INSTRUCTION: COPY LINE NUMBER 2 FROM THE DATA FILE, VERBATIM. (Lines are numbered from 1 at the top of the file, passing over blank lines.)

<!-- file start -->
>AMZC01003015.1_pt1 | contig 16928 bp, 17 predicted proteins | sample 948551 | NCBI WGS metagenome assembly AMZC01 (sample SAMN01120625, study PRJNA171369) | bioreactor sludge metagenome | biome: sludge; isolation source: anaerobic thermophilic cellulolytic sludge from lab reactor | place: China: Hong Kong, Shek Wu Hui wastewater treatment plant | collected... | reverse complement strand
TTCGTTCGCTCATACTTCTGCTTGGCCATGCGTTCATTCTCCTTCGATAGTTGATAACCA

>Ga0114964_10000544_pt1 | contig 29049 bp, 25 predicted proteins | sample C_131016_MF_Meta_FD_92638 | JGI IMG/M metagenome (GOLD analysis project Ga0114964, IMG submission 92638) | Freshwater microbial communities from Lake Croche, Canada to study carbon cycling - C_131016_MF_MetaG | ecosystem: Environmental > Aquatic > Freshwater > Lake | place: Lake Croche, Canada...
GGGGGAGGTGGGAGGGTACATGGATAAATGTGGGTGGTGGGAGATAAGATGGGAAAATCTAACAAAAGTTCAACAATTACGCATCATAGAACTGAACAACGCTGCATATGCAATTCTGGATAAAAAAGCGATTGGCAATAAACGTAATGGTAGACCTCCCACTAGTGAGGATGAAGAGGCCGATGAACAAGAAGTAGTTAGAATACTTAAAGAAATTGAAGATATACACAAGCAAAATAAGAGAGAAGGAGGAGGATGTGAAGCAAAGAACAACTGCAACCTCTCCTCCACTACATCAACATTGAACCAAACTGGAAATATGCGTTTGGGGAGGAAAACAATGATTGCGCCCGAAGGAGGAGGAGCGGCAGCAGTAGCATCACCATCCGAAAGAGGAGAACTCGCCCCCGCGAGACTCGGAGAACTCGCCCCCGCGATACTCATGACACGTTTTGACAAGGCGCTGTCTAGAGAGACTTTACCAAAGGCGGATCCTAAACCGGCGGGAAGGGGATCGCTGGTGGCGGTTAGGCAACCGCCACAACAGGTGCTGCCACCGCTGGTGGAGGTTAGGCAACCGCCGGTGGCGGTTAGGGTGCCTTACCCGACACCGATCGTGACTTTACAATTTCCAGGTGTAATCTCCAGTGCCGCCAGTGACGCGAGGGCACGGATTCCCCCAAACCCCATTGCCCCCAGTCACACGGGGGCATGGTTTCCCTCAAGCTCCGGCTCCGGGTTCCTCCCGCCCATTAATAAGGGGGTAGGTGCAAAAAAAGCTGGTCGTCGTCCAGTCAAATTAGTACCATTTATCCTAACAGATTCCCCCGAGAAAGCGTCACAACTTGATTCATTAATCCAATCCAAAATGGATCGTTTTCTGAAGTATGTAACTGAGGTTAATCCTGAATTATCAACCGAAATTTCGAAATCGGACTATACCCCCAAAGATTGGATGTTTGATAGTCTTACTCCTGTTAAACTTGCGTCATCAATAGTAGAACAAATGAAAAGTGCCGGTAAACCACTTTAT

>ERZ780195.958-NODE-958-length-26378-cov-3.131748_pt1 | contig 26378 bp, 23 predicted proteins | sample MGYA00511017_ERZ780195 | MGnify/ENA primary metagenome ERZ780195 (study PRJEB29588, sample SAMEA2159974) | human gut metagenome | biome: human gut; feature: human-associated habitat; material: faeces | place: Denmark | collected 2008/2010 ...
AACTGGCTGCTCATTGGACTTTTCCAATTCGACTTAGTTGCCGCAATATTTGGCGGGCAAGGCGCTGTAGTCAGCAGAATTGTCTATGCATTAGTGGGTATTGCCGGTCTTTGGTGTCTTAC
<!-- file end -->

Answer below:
TTCGTTCGCTCATACTTCTGCTTGGCCATGCGTTCATTCTCCTTCGATAGTTGATAACCA